This didn't work for me because the default for -I (insert) is to insert as rule #1, so the DROP is inserted as rule #1 and evaluated first and therefore drops all ssh packets, never evaluating the ACCEPT rule. You have to execute iptables -I INPUT 3 -p tcp -s --dport 22 -j DROP and iptables -I INPUT 3 -p udp -s --dport 53 -j DROP The "3" after INPUT means insert as INPUT rule #3 (assuming you are inserting two ACCEPTS, otherwise if just one ACCEPT then use "2" for INPUT. – Kevin Triplett Jul 5 '15 at 19:47
@Networker Using -I will insert the new iptables rules at the top. As such you might end up insterting your drop before your allow. I suggest using -A instead – GroundZero Feb 10 at 12:56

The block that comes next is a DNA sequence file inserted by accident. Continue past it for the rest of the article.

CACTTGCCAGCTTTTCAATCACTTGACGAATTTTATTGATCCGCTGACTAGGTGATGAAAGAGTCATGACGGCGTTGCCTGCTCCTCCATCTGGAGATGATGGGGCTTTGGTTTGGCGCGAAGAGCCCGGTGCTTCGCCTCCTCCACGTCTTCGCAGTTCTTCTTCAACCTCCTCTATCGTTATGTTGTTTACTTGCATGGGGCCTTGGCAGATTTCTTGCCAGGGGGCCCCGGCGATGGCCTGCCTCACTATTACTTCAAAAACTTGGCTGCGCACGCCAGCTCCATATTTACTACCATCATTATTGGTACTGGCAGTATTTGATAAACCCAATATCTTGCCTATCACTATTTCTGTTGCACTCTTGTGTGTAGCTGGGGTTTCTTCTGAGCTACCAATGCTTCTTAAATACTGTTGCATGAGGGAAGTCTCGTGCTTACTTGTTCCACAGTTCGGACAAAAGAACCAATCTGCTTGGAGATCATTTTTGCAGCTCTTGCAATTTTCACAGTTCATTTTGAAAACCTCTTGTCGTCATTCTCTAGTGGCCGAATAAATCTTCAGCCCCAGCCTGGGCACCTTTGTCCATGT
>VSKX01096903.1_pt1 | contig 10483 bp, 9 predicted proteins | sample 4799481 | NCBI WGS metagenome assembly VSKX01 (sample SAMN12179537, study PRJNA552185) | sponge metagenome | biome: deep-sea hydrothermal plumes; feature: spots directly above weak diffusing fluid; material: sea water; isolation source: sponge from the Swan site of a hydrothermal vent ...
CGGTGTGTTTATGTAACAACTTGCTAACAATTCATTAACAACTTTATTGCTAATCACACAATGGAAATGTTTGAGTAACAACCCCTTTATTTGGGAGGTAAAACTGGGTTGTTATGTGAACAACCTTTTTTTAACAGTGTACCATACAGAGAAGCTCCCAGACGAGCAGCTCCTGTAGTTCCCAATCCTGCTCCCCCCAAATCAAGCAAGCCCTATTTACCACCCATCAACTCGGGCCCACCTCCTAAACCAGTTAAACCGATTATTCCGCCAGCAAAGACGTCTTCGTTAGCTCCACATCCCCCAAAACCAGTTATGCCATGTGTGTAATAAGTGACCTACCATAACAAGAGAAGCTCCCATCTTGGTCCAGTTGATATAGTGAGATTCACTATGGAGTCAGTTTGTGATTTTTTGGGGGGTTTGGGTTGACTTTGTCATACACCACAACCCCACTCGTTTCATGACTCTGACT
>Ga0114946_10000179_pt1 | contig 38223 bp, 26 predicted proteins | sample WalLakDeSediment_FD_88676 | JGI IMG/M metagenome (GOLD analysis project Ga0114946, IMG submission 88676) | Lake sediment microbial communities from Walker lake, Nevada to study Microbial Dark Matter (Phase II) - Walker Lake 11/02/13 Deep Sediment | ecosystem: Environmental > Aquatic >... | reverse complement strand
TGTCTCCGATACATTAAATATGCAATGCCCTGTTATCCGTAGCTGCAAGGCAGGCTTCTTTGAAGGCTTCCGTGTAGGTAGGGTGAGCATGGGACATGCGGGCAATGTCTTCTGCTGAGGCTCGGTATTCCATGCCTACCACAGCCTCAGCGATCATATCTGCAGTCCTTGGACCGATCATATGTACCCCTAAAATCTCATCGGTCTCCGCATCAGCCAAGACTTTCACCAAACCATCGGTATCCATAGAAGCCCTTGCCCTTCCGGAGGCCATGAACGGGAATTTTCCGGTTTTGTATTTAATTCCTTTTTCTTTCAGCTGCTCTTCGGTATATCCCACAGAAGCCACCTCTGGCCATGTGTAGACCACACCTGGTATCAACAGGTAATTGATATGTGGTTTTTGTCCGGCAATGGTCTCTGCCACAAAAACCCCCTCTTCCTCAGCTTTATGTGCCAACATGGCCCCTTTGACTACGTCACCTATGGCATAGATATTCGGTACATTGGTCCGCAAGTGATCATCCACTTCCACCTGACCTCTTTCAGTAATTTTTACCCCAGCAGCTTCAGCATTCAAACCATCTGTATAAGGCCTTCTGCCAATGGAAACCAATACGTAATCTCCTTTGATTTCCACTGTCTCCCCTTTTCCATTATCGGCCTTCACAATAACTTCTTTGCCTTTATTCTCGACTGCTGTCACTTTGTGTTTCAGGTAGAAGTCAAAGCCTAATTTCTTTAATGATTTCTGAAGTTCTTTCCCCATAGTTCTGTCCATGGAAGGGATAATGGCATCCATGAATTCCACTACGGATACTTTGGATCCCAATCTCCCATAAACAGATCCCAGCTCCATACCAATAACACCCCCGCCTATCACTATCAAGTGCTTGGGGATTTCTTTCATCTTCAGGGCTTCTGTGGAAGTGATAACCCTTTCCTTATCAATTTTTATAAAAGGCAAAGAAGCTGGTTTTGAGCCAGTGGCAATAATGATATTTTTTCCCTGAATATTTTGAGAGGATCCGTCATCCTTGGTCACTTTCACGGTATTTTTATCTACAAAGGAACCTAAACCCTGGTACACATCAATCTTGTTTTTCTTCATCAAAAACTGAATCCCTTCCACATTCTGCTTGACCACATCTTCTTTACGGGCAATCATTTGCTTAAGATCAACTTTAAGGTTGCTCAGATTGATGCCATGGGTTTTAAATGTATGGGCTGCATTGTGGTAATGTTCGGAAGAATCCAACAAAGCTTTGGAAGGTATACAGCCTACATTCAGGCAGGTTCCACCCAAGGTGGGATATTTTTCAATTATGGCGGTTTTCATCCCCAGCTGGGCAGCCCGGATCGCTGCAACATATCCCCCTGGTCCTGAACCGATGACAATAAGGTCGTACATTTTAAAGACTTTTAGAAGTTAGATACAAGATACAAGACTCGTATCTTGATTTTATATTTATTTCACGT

Though I recommend using SSH keys, I will give you an explanation.

You don't have to use IPtables for what you're trying to achieve, there are multiple ways. This is the IPtables way:

iptables -I INPUT -s [YOUR_HOME_IP] -p tcp -m tcp --dport [SSH_PORT] -j ACCEPT

[YOUR_HOME_IP] = Your home IP (pretty straightforward)

[SSH_PORT] = The port that you run SSH on (by default 22)

iptables -I INPUT -p tcp -m tcp --dport [SSH_PORT] -j REJECT

This makes sure no-one except your IP can log in to SSH.

There's another way, which is by adding something to the sshd_config.

Add the following:

AllowUsers root@[YOUR_HOME_IP]
PermitRootLogin without-password

This allows you to log in to SSH as the root user from your IP without asking for a password.

Please keep in mind that a cronjob with

iptables -X
iptables -F